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Old 02-25-2006, 09:53 AM   #8 (permalink)
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Tomo,

God, I almost hate to post this but there is a very good chance that there is a much easier fix for the idle problem!!

I had this problem last summer. Every once and a while, the idle would "hunt" all over the place! On some occasions, the bike would actually die if I didn't manually feed in a little throttle. No fun in heavy traffic where, of course, it happened once. BTW, the idle was dying right from the beginning of the ride, long before I got into the traffic. It also happened other times on open roads with the temp in the 70's. I saw no relation to temperature at all.

The idle is controlled by the ECM thru the idle speed stepper motor located just in front of the throttle bodies. Since the ECM is a computer and computers have a nasty habit of going insane for no reason apparent to us mere mortals, the programming might just be the culprit.

I took the bike back to my dealer (Hermy's) and had them reprogram the ECM's idle speed setting. This involves popping the seat off and attaching the controller that every dealer has. Took about 5 minutes. That was early last August and, after several thousand miles, the problem hasn't reared it's ugly head! Admittedly, this was an intermittent problem and could happen again but I'm really starting to think that this was the solution. My dealer had one other bike with the same problem, did the same fix and, as far as I know, that ended it as well.

This is a very simple and quick shot at a cure. You might want to give it a try before going to a lot of trouble. My dealer didn't think of charging me for the re-tune and no other responsible dealer should either.

Cogito ergo equito

Bob

[ This message was edited by: TBAbob on 2006-02-25 08:59 ]
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Old 02-25-2006, 11:58 AM   #9 (permalink)
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That may be good advice...

I said:

Quote:
My solution at this time is to set up the base idle mechanically as opposed to using the Triumph scanner to set the idle. I think the fuel map is corrupt and using the scanner won't solve the problem.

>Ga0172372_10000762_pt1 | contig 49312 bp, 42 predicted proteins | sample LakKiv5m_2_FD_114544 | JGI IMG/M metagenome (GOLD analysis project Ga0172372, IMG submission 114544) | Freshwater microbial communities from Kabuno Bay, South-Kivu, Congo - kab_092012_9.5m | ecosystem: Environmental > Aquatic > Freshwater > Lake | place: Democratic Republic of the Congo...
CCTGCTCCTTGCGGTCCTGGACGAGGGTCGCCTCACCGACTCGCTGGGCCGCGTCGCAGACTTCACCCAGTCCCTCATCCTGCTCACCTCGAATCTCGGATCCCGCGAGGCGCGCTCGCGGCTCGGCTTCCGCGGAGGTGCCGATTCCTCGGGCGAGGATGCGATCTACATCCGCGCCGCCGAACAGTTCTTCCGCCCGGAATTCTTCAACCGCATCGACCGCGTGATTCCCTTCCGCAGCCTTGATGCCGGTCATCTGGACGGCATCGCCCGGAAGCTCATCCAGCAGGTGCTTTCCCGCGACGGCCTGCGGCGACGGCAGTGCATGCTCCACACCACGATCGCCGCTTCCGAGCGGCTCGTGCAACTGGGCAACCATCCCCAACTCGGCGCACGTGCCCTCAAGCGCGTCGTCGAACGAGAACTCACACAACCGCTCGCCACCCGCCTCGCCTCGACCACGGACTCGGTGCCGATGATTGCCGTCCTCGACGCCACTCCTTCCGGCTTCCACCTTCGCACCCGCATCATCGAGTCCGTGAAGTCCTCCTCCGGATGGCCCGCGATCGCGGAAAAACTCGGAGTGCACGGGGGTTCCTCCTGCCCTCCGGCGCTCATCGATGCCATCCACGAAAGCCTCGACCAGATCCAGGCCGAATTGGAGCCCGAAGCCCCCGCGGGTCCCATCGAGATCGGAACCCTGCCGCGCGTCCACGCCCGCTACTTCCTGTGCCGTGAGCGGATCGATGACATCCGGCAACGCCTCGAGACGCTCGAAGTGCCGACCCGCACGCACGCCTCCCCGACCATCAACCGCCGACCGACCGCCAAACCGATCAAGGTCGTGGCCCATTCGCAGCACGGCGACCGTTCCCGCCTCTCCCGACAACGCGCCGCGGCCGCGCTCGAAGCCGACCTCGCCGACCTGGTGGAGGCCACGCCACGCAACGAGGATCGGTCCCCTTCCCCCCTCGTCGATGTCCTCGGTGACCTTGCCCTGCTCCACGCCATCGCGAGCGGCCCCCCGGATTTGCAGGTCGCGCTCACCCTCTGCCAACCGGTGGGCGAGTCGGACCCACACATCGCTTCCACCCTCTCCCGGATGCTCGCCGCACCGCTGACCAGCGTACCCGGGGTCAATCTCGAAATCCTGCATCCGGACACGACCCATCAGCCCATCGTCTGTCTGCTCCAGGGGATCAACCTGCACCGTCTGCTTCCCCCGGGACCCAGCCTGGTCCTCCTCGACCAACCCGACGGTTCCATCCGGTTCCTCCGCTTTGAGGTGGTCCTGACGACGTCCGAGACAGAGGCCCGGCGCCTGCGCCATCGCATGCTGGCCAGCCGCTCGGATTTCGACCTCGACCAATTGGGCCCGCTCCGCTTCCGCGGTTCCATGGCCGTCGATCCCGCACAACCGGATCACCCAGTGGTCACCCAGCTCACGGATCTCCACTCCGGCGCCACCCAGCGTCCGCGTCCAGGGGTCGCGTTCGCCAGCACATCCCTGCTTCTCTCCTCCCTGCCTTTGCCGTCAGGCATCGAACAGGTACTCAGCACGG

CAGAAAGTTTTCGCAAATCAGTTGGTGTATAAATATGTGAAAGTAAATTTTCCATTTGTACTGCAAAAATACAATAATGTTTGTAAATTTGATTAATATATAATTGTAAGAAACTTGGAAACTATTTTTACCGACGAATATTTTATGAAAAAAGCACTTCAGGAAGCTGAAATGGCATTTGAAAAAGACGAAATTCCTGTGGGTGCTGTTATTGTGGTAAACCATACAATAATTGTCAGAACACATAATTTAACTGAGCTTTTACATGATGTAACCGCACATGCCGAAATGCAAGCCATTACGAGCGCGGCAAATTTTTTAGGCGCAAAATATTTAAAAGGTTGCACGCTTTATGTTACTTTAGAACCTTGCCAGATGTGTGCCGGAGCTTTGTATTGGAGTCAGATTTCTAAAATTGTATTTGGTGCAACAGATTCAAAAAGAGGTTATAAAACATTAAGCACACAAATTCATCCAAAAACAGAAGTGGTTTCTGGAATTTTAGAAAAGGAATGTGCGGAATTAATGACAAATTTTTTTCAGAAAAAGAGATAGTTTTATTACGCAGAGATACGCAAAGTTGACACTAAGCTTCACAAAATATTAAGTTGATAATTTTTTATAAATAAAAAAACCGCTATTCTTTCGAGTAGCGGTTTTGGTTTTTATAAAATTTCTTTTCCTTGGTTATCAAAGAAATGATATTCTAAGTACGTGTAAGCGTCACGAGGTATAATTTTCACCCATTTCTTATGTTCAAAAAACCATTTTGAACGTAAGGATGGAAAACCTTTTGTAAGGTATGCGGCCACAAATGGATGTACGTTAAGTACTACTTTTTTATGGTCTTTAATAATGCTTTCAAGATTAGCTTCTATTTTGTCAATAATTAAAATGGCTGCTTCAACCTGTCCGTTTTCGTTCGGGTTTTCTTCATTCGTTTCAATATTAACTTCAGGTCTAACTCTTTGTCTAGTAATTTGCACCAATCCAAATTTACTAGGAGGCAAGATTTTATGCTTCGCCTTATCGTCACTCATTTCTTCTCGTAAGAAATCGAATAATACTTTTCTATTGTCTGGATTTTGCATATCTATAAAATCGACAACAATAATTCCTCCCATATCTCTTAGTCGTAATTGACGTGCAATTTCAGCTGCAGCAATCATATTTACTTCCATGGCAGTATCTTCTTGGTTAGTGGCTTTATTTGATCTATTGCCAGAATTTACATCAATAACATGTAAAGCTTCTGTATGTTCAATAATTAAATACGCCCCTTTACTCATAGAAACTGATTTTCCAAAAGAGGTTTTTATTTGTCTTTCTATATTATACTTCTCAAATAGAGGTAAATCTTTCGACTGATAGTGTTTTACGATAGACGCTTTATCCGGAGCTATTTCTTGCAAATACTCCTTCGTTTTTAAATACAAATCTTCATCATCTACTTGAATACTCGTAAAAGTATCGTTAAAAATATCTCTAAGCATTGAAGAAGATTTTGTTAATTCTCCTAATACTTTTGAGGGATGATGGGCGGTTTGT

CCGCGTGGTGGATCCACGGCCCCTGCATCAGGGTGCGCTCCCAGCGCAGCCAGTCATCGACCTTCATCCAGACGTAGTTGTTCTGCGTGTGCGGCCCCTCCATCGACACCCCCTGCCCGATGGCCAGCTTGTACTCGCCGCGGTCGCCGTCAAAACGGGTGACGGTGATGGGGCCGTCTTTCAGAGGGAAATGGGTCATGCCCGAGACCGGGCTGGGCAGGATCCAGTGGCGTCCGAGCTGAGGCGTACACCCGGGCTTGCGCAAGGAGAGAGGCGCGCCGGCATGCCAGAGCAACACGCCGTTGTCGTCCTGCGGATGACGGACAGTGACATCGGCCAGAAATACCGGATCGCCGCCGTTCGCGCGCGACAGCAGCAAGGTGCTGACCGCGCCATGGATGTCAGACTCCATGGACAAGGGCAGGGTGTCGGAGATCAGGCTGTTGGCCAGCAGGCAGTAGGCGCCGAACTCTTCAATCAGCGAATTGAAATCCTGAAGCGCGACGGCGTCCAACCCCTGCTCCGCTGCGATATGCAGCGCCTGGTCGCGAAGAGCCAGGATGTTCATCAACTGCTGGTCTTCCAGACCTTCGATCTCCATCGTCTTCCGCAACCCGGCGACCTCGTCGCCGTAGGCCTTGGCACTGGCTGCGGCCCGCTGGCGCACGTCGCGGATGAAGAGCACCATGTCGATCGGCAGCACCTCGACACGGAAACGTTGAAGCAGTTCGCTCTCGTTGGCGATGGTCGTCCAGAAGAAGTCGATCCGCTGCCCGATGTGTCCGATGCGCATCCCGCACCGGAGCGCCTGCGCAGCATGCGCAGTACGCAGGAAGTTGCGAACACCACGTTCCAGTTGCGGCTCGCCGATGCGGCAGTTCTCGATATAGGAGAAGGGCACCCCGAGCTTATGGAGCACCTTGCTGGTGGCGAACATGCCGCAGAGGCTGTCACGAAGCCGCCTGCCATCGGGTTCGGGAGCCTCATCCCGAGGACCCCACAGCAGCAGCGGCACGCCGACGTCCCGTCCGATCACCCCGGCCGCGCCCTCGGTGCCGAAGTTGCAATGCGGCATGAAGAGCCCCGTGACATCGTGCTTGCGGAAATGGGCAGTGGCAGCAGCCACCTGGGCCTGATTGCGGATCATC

The reason I said that is because some people have already tried to fix it by using the Triumph scanner to adjust the idle RPM's as you have suggested. If you have the "idle problem" and you are near a Triumph dealer, I think it would be wise to exhaust all options that your Triumph dealer can come up with, but if nothing works, then reset the base idle mechanically as I described.

This is a bizzare intermittant problem that not every bike has, and whatever fixes it is a good thing, right??

As I stated... I don't know what causes this problem, but I wanted to try and come up with a fix that a "Harry Homeowner" style of mechanic could do. I know it is a little involved but you have to reset the primary throttle potentiometer which complicates matters as you can see. :-D

If... some of you are able to fix this problem by simply adjusting the base idle with the Triumph scanner... please let us know!! I'm all about doing things the easy way!!!

Thanks Bob!!
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Old 03-02-2006, 08:50 AM   #10 (permalink)
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Well it hit me also, and yeah back to the dealer, drop off the bike, they reprogrammed it and put in a new map, started up and ran fine on the way home. Next time out same thing happened. starts fine and after 10 minutes will not idle and
stalls.
Took it back to dealer and they now need the bike for a few hours to run some diagnositics so they can send the info to Triumph before Triumph will authorize replacing the stepper motor.
The problem i have is having to keep going back to dealer, dropping off bike, picking it up and it aint fixed.
AND, you read here that the stepper motor wont fix it anyway, so now what? Guess we got to play there game but i dont like it.
I also asked them about adjusting the idle screw as mentioned above, and they said it is not supposed to be touched and will screw up the rest of the tune. So not sure what to do at this point.
I think you guys may be on to something with this modification but it seems a little complicated for a normal person to do, plus if the dealer sees it, more whinning from them about doing stuff you shouldnt be doing.
What to do what to do..???